This Is What Surfing Teaches Us

This Is What Surfing Teaches Us
Maybe it’ll teach you to look before you leap? Photo: Andrew Stickelman//Unsplash

When I moved to California a few years ago from New England, a mind-blowing realization struck me like a load of bricks: there were waves every day. The problem is, I was out of surf shape, I struggled with injuries, and to be honest, I wasn’t as skilled a surfer as I thought. Plus, to my dismay, surfing more – at least at first – didn’t automatically help me improve. On the contrary, it illustrated my weaknesses, including my knowledge of where to surf when, as I often found myself at a sketchy spot with rocky obstacles I had no knowledge of, or taking closeouts on the head when up the shore, guys were getting into perfect waves. 

An old friend of mine and fellow surfer used one statement to combat all my frustrated texts: “Just keep paddling out.” 

Years later, I realize that the more you push yourself to get out there, the more you improve, and even more importantly: the more you learn about life. Here are just some of the things that surfing teaches us, because I could go on all day.

To Be Good to Ourselves

When you start the day in the water, the depth of the experience changes your emotional outlook and sense of self for the rest of the day. Some might say that it’s selfish to treat ourselves to a surf first thing, but many of us hit the gym or the roads in the morning. Our workout is just way more fun, and it echoes throughout our day because regardless of how crowded it was, when you made it out, or how you surfed – you spent some time in the ocean, and are therefore full of good vibes for the rest of the day. A comment I’ve heard at surf breaks all over the country, either on the way in or out of the water, is “hey, you’ll never regret it.” Of course, many of us are unable to surf in the morning because of work, family, and assorted life commitments, and that just means…that you’ve made all the wrong choices (I kid).

To Respect Nature

To surf is to test your human abilities in nature’s playground, and you can’t help admiring the unique beauty of the environment as you realize that we’re just lucky sea tourists who get to play in the waves. Spending time at the beach among the marine mammals, crustaceans, fish, birds and more changes us for the better; perhaps this is why many surfers are environmentalists and activists. We realize both how perilously humans treat the natural world, and how vulnerable nature is to an influx of trash, plastic and yes, our surf-related pollution that includes boards and wetsuits. We’ve got stuff to work on, but I have faith we’ll get there.

To Get Outside (and Offline)

Many of us, myself included, can get caught in a death trap of death scrolling that sometimes regretfully starts while still in bed. When we get out to surf, we trade the constant push and pull of emails, social media, cable news, and videos of lizards dancing and parrots rapping for an untethered hour or two of focus solely on the waves. Not only is this good for our physical self, it does wonders for our mental health, as surfing can improve self esteem, help curb depression, provide a dose of heathy distance and perspective from the rough times that everyone goes through, and more.

To Respect Others

Lineups are often messy and crowded, but ideally, there are rules in place in surfing, both seen and unseen. Surf etiquette requires us to understand our place in the water, take turns, and practice patience and restraint as opposed to just blindly going on every wave. Surfing also requires us to honestly appraise our skill level, lest some of us charge out into conditions we can’t handle. Whenever and wherever we paddle out, it becomes abundantly and rapidly clear that there is an established pecking order.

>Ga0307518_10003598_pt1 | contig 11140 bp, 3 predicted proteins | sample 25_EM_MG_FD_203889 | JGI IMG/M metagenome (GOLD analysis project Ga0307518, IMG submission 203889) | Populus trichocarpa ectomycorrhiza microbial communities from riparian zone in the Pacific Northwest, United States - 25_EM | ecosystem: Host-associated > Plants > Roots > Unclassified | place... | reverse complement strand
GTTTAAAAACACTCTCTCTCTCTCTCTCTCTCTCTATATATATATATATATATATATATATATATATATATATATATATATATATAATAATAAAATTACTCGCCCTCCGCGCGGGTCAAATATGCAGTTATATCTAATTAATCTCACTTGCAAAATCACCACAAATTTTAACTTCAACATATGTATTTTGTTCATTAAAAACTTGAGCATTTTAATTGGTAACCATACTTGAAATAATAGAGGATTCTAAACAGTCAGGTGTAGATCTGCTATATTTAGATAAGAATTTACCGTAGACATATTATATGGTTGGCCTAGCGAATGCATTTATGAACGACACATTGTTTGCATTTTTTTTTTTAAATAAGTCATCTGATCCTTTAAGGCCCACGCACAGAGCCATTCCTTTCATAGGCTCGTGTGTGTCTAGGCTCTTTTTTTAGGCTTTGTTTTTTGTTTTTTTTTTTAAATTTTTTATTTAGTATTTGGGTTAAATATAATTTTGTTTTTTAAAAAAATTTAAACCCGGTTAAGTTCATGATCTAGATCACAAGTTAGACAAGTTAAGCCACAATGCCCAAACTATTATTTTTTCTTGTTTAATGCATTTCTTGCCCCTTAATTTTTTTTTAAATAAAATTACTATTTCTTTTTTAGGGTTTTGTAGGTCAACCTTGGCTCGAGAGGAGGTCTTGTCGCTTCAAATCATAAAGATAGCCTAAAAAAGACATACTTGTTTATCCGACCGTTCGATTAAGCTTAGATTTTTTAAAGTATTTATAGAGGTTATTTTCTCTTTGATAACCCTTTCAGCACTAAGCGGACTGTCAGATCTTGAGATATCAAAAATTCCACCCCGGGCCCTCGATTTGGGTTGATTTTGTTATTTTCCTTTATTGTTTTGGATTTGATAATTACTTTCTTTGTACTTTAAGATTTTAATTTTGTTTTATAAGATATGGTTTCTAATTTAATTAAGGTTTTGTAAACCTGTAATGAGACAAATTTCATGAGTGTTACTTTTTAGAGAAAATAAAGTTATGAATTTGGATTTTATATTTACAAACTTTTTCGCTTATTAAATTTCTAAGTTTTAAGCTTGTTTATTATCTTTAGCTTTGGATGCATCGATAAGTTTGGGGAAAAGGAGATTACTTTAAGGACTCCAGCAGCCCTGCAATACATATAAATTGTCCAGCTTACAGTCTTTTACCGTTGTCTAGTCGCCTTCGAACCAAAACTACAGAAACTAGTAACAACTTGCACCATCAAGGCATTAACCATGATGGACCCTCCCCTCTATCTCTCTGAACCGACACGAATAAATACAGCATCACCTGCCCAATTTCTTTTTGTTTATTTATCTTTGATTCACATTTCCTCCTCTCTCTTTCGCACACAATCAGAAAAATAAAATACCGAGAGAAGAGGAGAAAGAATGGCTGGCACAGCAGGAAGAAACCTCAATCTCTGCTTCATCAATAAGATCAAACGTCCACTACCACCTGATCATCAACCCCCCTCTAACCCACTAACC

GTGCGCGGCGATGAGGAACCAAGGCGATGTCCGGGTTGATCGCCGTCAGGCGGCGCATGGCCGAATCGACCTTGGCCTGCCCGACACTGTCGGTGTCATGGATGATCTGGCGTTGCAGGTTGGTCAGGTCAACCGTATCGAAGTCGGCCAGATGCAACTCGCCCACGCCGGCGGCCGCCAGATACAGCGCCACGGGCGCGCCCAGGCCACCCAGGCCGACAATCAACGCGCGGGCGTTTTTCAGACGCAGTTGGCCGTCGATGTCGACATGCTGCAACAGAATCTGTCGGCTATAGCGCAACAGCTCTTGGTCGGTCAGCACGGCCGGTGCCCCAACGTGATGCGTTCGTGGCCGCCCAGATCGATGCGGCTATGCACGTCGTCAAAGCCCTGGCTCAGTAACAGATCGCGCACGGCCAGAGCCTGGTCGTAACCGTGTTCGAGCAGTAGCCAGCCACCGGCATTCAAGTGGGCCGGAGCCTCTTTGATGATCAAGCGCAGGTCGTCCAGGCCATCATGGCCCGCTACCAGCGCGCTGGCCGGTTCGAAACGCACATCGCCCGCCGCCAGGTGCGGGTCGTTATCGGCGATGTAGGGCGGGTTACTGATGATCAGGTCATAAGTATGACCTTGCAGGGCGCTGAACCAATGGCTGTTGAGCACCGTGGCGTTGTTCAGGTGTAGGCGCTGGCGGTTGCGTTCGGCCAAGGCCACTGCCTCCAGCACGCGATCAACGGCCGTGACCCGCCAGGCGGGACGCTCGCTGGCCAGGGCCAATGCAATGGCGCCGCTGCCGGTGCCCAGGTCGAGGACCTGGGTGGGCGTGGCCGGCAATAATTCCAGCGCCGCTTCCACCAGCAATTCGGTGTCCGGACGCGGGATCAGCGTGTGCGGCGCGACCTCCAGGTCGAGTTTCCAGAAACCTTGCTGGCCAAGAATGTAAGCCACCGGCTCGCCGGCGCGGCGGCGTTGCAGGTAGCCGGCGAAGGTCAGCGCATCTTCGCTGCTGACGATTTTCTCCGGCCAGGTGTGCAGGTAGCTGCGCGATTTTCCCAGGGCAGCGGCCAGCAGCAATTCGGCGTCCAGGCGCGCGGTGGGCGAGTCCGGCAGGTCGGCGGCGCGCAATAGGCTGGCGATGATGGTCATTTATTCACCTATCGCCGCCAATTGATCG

In some cases, the lineup is fluid, and so is the hierarchy – we might be near the top somedays, and the bottom other days. However, based on things like fitness, talent, expertise, efficiency, and knowledge of the wave and spot, surfing is not an “everyone gets a trophy” kind of jam. It’s a meritocracy, which gives all surfers something to aspire to. Just like in the real world, our waves – and days – can be polluted by those who refuse to respect others. But ideally, the fairest and most talented surfers prevail, and those who refuse to acquiesce are overruled (and hopefully don’t make the drop).

To Be Confident

Regardless of skill level, surfing provides a potent sense of accomplishment. Sure, there may be days when we get skunked, can’t even make the paddle out, or get dashed against the rocks because we didn’t study the current beforehand. Typically, though, we simply paddle out and challenge ourselves to score some waves. 

As we’re leaving, we scan the ocean and the surfers still out there with a feeling of accomplishment: we came, we paddled, we conquered. No one can take that away from us, and the pure adrenaline and exhilaration stays with us all day, a shadow of pure stoke. The rest of the day is a little bit easier because, is that meeting at 1 p.m., home repair project, or visit to the dentist – or any acts of dread-filled obligation – really as challenging as when you wiped out and got held under, got caught inside at exactly the wrong time, or your leash snapped, and you had to body-surf in? 

To Have No Regrets

I may be a biased source, since I surfed this morning and had a super fun session, but I believe surfing goes beyond hobby or sport, and makes us better people. If you don’t agree, no worries. But…keep paddling out. You’ll never regret it. Thanks, old buddy.

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